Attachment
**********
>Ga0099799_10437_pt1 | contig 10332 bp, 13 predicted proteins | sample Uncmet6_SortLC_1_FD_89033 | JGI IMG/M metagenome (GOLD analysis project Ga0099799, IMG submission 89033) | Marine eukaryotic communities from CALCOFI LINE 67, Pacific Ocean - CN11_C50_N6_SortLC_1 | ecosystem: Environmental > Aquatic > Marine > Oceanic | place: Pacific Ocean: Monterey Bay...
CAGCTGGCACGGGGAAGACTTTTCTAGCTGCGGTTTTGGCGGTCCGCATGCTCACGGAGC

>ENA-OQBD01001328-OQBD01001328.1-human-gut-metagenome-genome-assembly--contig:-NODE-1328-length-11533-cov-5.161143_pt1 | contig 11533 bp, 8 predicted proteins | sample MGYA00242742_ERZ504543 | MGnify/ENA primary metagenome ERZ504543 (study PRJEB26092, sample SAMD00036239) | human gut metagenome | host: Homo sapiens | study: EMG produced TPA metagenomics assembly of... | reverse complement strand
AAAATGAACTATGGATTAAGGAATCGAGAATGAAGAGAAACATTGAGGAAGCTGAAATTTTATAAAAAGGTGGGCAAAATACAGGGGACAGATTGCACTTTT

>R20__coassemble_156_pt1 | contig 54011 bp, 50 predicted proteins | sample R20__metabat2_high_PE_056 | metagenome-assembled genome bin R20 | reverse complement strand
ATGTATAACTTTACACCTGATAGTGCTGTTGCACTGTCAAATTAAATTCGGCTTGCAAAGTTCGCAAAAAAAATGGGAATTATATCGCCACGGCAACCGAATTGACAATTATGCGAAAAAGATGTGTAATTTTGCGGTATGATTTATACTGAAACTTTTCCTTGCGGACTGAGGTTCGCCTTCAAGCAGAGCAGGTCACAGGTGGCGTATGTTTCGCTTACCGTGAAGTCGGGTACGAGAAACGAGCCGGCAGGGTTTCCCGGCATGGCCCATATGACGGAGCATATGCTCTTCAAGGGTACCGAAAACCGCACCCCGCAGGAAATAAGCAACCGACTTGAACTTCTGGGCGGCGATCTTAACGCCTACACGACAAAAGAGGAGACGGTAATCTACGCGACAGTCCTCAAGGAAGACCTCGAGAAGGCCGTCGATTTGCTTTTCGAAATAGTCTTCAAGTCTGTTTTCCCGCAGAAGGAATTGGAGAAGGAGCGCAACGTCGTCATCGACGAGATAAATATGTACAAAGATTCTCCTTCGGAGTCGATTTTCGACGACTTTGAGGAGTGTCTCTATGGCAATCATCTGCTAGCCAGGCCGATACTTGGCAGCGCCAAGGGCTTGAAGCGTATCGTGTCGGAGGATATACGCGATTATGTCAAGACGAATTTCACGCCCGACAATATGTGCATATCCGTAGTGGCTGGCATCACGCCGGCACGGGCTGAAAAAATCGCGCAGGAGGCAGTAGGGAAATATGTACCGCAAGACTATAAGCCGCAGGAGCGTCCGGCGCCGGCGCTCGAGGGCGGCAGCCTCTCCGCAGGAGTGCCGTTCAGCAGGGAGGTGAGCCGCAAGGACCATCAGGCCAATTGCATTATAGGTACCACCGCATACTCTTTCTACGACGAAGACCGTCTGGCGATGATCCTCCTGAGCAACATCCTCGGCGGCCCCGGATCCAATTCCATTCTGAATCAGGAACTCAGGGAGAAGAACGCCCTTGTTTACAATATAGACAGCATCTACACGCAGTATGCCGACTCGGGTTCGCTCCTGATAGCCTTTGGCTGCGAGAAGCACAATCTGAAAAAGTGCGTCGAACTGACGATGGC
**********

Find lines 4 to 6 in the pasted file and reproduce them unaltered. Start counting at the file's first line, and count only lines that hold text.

AAAATGAACTATGGATTAAGGAATCGAGAATGAAGAGAAACATTGAGGAAGCTGAAATTTTATAAAAAGGTGGGCAAAATACAGGGGACAGATTGCACTTTT

>R20__coassemble_156_pt1 | contig 54011 bp, 50 predicted proteins | sample R20__metabat2_high_PE_056 | metagenome-assembled genome bin R20 | reverse complement strand
ATGTATAACTTTACACCTGATAGTGCTGTTGCACTGTCAAATTAAATTCGGCTTGCAAAGTTCGCAAAAAAAATGGGAATTATATCGCCACGGCAACCGAATTGACAATTATGCGAAAAAGATGTGTAATTTTGCGGTATGATTTATACTGAAACTTTTCCTTGCGGACTGAGGTTCGCCTTCAAGCAGAGCAGGTCACAGGTGGCGTATGTTTCGCTTACCGTGAAGTCGGGTACGAGAAACGAGCCGGCAGGGTTTCCCGGCATGGCCCATATGACGGAGCATATGCTCTTCAAGGGTACCGAAAACCGCACCCCGCAGGAAATAAGCAACCGACTTGAACTTCTGGGCGGCGATCTTAACGCCTACACGACAAAAGAGGAGACGGTAATCTACGCGACAGTCCTCAAGGAAGACCTCGAGAAGGCCGTCGATTTGCTTTTCGAAATAGTCTTCAAGTCTGTTTTCCCGCAGAAGGAATTGGAGAAGGAGCGCAACGTCGTCATCGACGAGATAAATATGTACAAAGATTCTCCTTCGGAGTCGATTTTCGACGACTTTGAGGAGTGTCTCTATGGCAATCATCTGCTAGCCAGGCCGATACTTGGCAGCGCCAAGGGCTTGAAGCGTATCGTGTCGGAGGATATACGCGATTATGTCAAGACGAATTTCACGCCCGACAATATGTGCATATCCGTAGTGGCTGGCATCACGCCGGCACGGGCTGAAAAAATCGCGCAGGAGGCAGTAGGGAAATATGTACCGCAAGACTATAAGCCGCAGGAGCGTCCGGCGCCGGCGCTCGAGGGCGGCAGCCTCTCCGCAGGAGTGCCGTTCAGCAGGGAGGTGAGCCGCAAGGACCATCAGGCCAATTGCATTATAGGTACCACCGCATACTCTTTCTACGACGAAGACCGTCTGGCGATGATCCTCCTGAGCAACATCCTCGGCGGCCCCGGATCCAATTCCATTCTGAATCAGGAACTCAGGGAGAAGAACGCCCTTGTTTACAATATAGACAGCATCTACACGCAGTATGCCGACTCGGGTTCGCTCCTGATAGCCTTTGGCTGCGAGAAGCACAATCTGAAAAAGTGCGTCGAACTGACGATGGC